An updated bottom-up inventory and global estimates for CF4
(University of Bristol, Cantock\'s Cl, BS8 1TS)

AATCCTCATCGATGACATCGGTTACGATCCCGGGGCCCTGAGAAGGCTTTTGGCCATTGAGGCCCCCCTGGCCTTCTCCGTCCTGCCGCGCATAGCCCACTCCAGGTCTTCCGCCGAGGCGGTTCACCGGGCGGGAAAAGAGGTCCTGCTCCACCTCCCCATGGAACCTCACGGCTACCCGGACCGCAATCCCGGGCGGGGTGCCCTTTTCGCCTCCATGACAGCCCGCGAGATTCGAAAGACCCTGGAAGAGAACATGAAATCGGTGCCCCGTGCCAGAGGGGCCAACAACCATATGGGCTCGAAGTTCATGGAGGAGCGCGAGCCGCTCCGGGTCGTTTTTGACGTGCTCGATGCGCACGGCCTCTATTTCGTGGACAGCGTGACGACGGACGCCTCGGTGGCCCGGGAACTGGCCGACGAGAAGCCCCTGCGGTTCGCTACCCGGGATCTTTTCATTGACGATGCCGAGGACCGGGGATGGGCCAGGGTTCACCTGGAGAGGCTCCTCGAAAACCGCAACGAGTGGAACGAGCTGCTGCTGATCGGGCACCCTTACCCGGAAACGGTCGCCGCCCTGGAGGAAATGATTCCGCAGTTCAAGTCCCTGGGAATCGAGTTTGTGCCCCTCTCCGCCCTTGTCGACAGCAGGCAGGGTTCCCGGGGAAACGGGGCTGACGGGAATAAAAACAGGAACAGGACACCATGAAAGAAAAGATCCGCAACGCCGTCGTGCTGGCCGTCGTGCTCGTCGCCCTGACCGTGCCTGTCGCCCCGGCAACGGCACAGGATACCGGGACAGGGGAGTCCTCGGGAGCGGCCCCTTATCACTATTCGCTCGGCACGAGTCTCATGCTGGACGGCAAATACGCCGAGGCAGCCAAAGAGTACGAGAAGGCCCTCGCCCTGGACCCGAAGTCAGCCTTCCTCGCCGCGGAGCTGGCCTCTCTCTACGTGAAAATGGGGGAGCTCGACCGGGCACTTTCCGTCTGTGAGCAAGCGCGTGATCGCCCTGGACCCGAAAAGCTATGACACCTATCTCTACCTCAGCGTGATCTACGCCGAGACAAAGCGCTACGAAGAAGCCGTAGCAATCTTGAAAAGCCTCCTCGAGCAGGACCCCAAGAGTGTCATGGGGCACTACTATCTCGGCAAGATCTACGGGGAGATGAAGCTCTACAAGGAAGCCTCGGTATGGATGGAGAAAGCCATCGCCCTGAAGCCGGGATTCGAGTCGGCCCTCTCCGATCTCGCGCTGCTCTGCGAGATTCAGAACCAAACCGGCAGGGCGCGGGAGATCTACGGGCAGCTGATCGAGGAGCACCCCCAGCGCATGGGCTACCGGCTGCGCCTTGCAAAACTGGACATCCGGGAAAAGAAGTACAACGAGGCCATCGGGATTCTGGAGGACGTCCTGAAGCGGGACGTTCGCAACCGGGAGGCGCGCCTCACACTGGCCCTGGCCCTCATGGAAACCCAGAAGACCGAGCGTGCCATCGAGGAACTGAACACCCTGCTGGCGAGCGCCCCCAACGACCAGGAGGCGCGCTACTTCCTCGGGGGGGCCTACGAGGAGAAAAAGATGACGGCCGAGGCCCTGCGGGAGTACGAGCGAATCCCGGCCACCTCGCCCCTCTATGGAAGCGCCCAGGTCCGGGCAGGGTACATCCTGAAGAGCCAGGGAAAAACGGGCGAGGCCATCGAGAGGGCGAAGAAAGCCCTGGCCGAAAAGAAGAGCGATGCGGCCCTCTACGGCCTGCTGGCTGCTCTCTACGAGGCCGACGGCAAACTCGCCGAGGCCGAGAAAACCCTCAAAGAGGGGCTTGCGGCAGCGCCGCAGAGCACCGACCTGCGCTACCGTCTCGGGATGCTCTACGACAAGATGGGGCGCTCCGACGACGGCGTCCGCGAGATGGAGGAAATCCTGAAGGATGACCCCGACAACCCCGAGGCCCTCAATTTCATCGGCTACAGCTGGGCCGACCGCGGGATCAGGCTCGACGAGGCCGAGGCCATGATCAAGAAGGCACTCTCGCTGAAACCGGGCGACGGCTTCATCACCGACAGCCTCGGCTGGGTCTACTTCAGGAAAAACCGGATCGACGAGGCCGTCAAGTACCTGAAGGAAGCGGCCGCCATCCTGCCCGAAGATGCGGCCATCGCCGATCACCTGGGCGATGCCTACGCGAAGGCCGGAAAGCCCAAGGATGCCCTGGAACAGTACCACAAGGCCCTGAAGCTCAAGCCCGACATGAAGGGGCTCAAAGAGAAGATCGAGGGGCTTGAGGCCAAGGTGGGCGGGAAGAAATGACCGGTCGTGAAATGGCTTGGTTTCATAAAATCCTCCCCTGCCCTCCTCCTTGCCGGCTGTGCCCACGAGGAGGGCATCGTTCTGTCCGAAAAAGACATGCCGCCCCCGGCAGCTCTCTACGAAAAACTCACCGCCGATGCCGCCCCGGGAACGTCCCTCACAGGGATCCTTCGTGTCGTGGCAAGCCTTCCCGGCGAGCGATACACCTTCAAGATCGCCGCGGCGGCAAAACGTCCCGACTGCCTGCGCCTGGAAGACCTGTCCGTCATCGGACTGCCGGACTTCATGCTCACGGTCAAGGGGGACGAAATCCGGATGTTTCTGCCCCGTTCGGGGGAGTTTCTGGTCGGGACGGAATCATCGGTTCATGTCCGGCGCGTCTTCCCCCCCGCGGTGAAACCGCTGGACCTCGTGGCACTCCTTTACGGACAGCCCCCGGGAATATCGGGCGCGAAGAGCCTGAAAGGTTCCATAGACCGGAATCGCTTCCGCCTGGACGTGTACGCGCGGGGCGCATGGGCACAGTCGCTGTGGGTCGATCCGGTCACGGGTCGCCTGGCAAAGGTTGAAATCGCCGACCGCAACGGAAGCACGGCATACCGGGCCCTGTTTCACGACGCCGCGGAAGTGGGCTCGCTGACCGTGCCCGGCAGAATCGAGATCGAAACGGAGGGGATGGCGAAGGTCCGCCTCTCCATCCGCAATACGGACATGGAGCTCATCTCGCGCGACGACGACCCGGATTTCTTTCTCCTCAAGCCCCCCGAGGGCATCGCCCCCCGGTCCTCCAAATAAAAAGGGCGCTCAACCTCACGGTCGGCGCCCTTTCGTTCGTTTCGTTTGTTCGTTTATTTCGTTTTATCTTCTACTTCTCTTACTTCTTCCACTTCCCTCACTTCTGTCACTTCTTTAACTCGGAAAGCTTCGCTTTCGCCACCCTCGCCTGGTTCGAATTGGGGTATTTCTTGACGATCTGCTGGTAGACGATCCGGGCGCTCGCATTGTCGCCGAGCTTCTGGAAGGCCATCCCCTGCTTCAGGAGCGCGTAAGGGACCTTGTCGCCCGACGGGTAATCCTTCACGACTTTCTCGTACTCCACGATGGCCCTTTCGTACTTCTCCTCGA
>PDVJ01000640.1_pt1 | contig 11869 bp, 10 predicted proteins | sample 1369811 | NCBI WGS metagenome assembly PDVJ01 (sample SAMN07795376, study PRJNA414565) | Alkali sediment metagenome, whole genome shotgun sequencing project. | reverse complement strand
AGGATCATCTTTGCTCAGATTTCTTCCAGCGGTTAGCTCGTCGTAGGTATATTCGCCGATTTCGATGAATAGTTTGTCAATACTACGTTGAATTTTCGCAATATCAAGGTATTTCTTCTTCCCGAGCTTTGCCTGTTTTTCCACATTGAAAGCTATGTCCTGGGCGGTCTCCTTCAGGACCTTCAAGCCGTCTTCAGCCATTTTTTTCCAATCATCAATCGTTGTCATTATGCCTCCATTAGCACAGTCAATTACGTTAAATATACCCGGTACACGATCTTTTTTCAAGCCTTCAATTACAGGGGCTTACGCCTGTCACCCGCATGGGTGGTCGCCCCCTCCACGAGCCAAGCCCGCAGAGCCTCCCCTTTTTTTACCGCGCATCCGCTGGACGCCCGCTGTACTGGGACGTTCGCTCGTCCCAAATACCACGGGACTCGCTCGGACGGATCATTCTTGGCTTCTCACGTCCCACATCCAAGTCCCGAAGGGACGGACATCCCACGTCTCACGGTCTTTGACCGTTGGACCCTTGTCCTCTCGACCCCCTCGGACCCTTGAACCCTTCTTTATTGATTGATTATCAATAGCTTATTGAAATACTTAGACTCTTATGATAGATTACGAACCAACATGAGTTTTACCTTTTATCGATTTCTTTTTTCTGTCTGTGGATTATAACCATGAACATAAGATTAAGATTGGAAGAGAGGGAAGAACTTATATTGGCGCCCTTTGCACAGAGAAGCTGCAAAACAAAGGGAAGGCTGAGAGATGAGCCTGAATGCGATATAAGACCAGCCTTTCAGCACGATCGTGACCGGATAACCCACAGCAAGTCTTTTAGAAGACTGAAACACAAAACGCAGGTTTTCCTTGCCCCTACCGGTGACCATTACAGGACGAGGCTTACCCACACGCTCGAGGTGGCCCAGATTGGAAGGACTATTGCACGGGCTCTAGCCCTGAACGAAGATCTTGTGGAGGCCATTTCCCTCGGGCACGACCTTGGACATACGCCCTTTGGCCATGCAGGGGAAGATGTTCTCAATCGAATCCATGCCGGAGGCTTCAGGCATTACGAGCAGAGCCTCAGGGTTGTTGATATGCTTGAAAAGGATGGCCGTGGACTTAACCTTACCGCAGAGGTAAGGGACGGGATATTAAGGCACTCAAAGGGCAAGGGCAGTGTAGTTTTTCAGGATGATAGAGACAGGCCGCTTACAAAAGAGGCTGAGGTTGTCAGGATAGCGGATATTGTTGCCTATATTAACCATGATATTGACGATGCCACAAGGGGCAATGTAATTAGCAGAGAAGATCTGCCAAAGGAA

Tetrafluoromethane, (CF4, PFC-14) is a potent greenhouse with an atmospheric half-life of approximately 50,000 years with a global warming potential over a 100-year time horizon (GWP100) of 7390 (Cicerone, 1979; Ravishanakara et al., 1993; Morris et al., 1995; Jain et al., 2000; Hurley et al., 2005; Clerbaux et al., 2007; Forster et al., 2007; Myhre et al., 2013). CF4 emissions are almost entirely anthropogenic (Deeds et al., (2015), Harnisch et al. 1996a, 2000, Harnisch and Eisenhaur (1998)) and three industries have been identified so far as primarily contributors to this rise in CF4: the aluminium, rare earth smelting and semiconductor industries. Global top-down emissions estimates using data from the Advanced Global Atmospheric Gasses Experiment (AGAGE) found that only around 50% of CF4 could be accounted for using the available bottom-up estimates for aluminium production and semiconductor manufacture (Mühle J. et al., 2010; Kim J. et al., 2014). Significant fractions of the global top-down emissions of CF4 remain unaccounted for in the bottom-up emissions (Mühle et al. (2010), Kim et al., (2014), Worton et al., (2007)). We will present the first part of an updated, inclusive bottom-up inventory and we attempt to close this gap by producing a new bottom-up global emissions estimate. To do this, we make use of newly available activity data from the aluminium and semiconductor industries, and incorporate information on rare earth smelting, which has largely been omitted from previous top-down comparisons. Additionally, we will present our top-down results in the form of case studies for the areas of Australia and East Asia.